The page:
Whitewater river rafting operators set up at Lee's Ferry before taking another batch of visitors into the Grand Canyon.
Whitewater river rafting operators set up at Lee's Ferry before taking another batch of visitors into the Grand Canyon. The narrow stretch of the Colorado River was a crossing for early explorers, and marks the divide between the river's upper and lower basins. (Luis Sinco/Los Angeles Times)
A bird flies over a charred tree stump in the Kaibab National Forest in northern Arizona.
A bird flies over a charred tree stump in the Kaibab National Forest in northern Arizona. Like many other parts of the desert Southwest, the Kaibab has fallen victim to an ever warmer and drier climate. In 2020, the Magnum fire burned through, scorching about 71,450 acres. (Luis Sinco/Los Angeles Times)
The Painted Desert Project, an art installation in an abandoned motel along Highway 89
The Painted Desert Project, an art installation in an abandoned motel along Highway 89, features work by Native American artists from the Navajo Nation. The Navajo people have claims to water from the upper basin of the Colorado River. (Luis Sinco/Los Angeles Times)
Visitors climb rock formations near the Colorado River at Lee's Ferry.
Visitors climb rock formations near the Colorado River at Lee's Ferry. Marble Canyon marks the western edge of the Navajo Nation. (Luis Sinco/Los Angeles Times)
Traffic streams at night through Williams, Ariz., the gateway to the Grand Canyon.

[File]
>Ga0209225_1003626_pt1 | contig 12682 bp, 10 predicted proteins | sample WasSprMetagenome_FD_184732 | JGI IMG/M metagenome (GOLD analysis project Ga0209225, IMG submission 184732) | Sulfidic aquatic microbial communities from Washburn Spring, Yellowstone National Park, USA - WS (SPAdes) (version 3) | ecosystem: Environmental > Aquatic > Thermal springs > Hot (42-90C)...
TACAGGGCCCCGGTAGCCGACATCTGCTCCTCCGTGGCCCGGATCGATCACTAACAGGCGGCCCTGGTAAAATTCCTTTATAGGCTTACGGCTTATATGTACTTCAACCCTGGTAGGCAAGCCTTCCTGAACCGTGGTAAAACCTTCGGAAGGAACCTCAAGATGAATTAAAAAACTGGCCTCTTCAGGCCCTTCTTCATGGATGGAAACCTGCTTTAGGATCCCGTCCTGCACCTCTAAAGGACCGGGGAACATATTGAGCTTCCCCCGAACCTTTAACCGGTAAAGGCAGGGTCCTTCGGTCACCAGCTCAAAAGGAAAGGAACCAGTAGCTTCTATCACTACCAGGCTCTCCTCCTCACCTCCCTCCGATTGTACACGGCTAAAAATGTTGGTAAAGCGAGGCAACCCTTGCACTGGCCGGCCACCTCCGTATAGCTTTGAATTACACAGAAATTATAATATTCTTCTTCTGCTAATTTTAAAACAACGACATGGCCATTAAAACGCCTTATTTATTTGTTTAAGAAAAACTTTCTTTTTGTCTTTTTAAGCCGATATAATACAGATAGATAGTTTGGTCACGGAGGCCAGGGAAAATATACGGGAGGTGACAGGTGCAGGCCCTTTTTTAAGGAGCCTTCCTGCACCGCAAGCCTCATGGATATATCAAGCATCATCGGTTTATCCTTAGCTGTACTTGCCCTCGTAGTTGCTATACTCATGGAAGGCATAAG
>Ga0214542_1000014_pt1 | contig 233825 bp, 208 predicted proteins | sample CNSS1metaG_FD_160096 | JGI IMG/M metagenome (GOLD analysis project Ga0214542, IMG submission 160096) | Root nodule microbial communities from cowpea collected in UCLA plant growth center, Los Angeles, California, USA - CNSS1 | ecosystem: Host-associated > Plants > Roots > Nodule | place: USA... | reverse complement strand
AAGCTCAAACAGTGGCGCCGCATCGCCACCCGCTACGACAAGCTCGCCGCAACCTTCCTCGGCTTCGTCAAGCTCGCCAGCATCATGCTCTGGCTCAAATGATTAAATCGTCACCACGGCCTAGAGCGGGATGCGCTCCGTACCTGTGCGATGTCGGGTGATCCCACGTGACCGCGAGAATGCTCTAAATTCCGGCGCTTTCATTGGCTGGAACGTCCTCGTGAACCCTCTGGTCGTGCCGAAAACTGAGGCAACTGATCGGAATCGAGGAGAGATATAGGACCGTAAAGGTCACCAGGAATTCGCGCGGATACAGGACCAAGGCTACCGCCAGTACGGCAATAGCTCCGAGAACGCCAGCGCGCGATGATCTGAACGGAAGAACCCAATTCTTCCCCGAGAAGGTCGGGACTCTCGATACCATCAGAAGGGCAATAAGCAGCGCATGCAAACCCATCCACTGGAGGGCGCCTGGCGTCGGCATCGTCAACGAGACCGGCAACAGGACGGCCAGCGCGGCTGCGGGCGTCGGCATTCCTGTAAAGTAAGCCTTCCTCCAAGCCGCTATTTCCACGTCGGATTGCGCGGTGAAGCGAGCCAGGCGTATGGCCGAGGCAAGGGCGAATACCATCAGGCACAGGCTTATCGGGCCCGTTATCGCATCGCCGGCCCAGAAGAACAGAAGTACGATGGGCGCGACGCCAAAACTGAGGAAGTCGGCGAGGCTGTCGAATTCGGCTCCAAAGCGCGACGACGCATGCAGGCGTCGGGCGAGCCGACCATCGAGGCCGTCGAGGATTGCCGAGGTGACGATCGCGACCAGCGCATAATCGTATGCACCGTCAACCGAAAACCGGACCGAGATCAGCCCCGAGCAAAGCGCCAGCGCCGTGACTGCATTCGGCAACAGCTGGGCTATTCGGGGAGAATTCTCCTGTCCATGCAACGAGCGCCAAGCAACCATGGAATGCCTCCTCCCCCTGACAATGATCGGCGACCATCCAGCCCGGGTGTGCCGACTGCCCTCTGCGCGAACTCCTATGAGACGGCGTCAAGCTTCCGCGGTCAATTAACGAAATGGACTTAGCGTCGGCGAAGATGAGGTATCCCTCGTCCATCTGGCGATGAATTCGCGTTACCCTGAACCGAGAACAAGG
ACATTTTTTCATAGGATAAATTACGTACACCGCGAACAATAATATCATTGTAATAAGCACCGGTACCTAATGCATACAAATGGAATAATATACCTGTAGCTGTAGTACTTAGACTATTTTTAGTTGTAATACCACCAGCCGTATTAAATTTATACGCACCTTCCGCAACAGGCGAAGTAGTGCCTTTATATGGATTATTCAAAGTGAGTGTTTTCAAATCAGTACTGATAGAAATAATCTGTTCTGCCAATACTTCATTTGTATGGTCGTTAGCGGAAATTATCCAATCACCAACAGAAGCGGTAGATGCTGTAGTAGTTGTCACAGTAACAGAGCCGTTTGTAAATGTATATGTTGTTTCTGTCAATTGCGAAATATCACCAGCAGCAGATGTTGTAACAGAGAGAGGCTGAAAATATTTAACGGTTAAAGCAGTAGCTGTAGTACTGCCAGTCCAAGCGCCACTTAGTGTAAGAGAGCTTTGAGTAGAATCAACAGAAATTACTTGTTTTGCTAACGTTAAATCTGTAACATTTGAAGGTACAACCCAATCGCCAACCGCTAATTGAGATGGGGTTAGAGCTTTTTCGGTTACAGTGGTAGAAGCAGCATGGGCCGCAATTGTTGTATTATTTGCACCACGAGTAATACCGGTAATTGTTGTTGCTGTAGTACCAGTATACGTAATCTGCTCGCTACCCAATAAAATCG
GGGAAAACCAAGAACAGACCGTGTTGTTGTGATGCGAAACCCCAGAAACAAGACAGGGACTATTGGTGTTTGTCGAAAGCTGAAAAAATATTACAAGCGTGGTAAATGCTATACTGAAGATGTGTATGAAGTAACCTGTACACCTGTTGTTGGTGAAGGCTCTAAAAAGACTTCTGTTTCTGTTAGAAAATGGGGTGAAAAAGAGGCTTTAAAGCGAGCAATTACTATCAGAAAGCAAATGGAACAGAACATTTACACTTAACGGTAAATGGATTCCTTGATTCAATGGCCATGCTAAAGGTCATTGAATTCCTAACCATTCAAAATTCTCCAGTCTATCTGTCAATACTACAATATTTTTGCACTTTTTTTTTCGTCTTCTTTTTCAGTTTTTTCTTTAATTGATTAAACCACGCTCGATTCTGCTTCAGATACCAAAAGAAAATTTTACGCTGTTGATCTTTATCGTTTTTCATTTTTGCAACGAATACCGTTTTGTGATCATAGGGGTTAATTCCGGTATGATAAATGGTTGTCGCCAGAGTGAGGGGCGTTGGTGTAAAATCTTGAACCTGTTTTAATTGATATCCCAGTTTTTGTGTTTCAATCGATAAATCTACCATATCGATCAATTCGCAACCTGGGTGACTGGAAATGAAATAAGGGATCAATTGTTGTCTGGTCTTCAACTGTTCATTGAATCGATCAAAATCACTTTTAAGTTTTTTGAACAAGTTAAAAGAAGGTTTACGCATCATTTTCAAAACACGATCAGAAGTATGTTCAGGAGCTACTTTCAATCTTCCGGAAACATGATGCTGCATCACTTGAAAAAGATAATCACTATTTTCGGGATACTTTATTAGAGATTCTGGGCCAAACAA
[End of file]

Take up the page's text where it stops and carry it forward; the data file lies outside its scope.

Traffic streams at night through Williams, Ariz., the gateway to the Grand Canyon. Water for the travel industry makes up a substantial part of local demand. (Luis Sinco/Los Angeles Times)

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Las Vegas

Visitors take in the free water show at the Bellagio Hotel and Casino on the Las Vegas Strip.
Visitors take in the free water show at the Bellagio Hotel and Casino on the Las Vegas Strip. The water in the fountain reportedly comes from a groundwater source that was once used to irrigate another resort. Lake Bellagio contains about 22 million gallons of water and is one of the most photographed places in the world. (Luis Sinco/Los Angeles Times)

Las Vegas creates an illusion of bounty in the searing desert.

It gets 90% of its water from the Colorado.

The greater metropolitan area has 2.2 million people, and development steadily chews across the arid land.

“We are conserving,” one resident said. “But how many visitors to Las Vegas take short showers?”

A musician plays guitar on a dock in a lagoon at the entrance to the Venetian Resort and Casino on the Las Vegas Strip.
A musician plays guitar on a dock in a lagoon at the entrance to the Venetian Resort and Casino on the Las Vegas Strip. Man-made water attractions give the city the illusion of being a desert oasis. It gets about 90% of its water from Lake Mead, a vast reservoir of the Colorado River. (Luis Sinco/Los Angeles Times)